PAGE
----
Last year brought the Bulletin of the Atomic Scientists’s famed Doomsday Clock as close as it’s ever been to midnight. This year’s update will test if you’re a glass half full or empty person. The clock is at the same daunting precipice it was last year thanks to the “two simultaneous existential threats” of climate change and nuclear war, as well as growing concern over efforts to debase truth and information warfare.
The Doomsday Clock is a charming relic of the Cold War, or at least, was until it started ticking closer to midnight. The Bulletin of the Atomic Scientists initially conceived of the clock to measure how close the world was to nuclear annihilation starting in 1947. But starting in 2007, it expanded to consider climate change. And not surprisingly, that’s been sending the clock marching closer to midnight.
In 2018, it landed at two minutes to midnight, tying 1953 for the most dangerous the world has ever been. And we’re still there in 2019, living in a world that the clock setters call the “new abnormal” at a press briefing today. It’s a risky liminal space to inhabit, one where complacency could spell disaster for humanity.
“We appear to be normalising a very dangerous world in terms fo the risk of nuclear weapons and climate change,” Rachel Bronson, the Bulletin of the Atomic Scientists’ president, said at this year’s anxiety-inducing press conference.
These End Times-keepers choose to keep the clock at two minutes until midnight for a few reasons. On the nuclear front, new missiles being deployed by Russia, North Korea’s continued instability, and President Trump’s erratic behaviour are all raising the risk of nuclear war, unintentional or not. Cyber warfare is also a destabilising force on nations as are attacks against our shared reality. Those attacks on reality have been particularly pronounced when it comes to climate change, which is creating a true nightmare scenario of inaction.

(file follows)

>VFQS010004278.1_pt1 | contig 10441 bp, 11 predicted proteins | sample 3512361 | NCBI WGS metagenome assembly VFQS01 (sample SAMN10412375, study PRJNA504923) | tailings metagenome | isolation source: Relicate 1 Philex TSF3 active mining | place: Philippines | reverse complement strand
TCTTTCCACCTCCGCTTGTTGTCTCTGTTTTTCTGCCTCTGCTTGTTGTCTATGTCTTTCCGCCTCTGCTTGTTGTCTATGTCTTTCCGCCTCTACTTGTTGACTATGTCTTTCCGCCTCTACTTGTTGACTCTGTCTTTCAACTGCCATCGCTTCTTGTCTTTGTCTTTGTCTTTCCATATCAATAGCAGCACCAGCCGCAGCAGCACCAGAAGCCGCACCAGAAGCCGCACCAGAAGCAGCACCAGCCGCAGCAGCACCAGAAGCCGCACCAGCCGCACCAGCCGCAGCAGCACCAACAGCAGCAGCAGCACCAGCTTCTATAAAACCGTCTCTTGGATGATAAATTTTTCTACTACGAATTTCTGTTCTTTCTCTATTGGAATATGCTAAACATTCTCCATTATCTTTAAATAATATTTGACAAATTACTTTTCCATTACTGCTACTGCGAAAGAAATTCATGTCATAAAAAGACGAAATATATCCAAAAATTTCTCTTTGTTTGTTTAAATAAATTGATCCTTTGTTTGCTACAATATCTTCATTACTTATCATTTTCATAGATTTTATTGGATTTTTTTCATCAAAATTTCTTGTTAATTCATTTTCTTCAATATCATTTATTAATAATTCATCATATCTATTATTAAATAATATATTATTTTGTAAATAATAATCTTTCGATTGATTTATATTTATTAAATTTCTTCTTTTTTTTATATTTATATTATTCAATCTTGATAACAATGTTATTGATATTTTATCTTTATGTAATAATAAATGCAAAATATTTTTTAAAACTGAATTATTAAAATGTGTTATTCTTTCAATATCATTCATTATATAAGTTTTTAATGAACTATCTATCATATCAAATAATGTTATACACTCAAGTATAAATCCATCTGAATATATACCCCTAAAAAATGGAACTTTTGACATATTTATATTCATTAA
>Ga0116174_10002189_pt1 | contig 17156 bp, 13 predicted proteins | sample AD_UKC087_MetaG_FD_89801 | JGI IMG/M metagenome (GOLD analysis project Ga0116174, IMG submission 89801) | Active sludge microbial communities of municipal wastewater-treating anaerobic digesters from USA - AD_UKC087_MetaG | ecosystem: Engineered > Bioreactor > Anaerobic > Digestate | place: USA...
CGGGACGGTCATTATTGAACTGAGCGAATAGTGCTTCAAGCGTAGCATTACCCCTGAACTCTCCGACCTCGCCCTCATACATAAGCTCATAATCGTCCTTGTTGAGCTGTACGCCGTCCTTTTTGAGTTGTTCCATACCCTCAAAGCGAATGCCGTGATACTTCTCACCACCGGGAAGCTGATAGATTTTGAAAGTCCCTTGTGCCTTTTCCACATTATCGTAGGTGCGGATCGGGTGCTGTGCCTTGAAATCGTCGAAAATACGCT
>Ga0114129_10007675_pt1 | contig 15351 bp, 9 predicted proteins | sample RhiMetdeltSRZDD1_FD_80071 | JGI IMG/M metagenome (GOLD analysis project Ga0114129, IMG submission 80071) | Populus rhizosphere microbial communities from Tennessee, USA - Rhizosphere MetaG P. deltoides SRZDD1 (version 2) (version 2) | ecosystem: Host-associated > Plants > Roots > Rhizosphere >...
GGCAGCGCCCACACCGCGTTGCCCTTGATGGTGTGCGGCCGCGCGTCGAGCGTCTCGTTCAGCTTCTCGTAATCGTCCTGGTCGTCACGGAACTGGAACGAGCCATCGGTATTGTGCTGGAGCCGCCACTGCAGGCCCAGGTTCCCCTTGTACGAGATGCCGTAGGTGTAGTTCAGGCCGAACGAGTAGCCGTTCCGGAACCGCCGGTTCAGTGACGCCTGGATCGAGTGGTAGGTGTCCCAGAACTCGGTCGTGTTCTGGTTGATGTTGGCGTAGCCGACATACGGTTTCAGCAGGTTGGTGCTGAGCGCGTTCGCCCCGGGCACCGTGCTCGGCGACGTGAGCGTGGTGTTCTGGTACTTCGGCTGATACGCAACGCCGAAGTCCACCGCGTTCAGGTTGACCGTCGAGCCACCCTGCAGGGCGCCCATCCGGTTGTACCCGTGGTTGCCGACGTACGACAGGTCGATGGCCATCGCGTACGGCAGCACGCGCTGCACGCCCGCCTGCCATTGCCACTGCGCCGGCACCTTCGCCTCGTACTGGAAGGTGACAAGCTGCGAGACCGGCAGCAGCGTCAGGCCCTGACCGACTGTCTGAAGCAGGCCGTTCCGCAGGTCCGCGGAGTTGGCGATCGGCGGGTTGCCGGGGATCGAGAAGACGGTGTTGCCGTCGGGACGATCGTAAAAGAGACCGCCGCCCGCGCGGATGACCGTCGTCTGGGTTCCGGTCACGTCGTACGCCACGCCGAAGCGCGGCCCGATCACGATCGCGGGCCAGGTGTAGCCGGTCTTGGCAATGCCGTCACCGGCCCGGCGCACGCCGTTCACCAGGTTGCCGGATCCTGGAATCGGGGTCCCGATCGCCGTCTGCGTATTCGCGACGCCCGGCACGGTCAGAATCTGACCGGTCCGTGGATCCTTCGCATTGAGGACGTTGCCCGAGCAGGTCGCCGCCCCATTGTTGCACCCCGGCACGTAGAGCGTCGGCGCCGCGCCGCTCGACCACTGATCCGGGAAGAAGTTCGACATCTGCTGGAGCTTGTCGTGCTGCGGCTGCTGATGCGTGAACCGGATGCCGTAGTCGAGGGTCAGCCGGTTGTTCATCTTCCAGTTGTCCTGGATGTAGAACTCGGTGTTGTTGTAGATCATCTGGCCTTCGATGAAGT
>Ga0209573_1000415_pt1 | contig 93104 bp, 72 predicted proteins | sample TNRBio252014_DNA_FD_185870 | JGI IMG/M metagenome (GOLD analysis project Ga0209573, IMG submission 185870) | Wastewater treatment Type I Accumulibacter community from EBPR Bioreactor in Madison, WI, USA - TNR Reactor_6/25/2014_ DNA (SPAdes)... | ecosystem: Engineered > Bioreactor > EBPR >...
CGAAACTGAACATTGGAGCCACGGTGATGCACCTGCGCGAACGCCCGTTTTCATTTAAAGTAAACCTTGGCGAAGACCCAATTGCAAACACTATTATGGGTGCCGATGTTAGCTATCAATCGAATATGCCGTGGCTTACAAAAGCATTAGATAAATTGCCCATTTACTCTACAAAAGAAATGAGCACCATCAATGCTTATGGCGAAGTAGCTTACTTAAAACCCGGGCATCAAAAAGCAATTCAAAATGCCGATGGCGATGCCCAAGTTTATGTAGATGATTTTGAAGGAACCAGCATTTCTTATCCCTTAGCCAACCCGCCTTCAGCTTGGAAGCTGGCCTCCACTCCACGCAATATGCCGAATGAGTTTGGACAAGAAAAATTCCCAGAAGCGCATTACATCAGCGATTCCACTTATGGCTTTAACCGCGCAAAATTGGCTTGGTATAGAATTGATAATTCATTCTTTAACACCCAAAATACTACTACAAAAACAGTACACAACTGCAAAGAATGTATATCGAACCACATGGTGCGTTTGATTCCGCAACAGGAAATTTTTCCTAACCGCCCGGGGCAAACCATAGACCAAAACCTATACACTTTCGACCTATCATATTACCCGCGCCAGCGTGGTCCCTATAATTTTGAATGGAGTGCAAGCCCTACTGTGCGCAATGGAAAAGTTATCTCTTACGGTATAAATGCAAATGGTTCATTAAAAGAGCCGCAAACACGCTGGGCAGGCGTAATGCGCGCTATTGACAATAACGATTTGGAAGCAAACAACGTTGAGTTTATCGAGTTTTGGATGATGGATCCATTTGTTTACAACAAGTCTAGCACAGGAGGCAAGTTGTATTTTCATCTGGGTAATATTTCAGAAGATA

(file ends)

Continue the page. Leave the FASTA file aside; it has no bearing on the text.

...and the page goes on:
Humanity is entering a critical decade that will go a long way toward deciding what type of climate we live in. And yet despite that, carbon emissions rose in 2018 and the world’s landmark climate agreement is in serious trouble. And of course the U.S., the world’s largest historic carbon emitter, is pushing full speed ahead with fossil fuel production.
“The new abnormal climate we have is already extremely dangerous and we’re moving onto a path that will make it much more dangerous still,” Susan Solomon, a climate scientist at MIT, said at the briefing.
None of this is to say we have to reach midnight. It still feels pretty bleak being this close to annihilation, but the clock has gone backwards before. Bronson said the whole point of the clock is to get people talking about the risks humanity faces and demanding action to address them. The world just need to hurry it up because we are running out of time.
Featured image: AP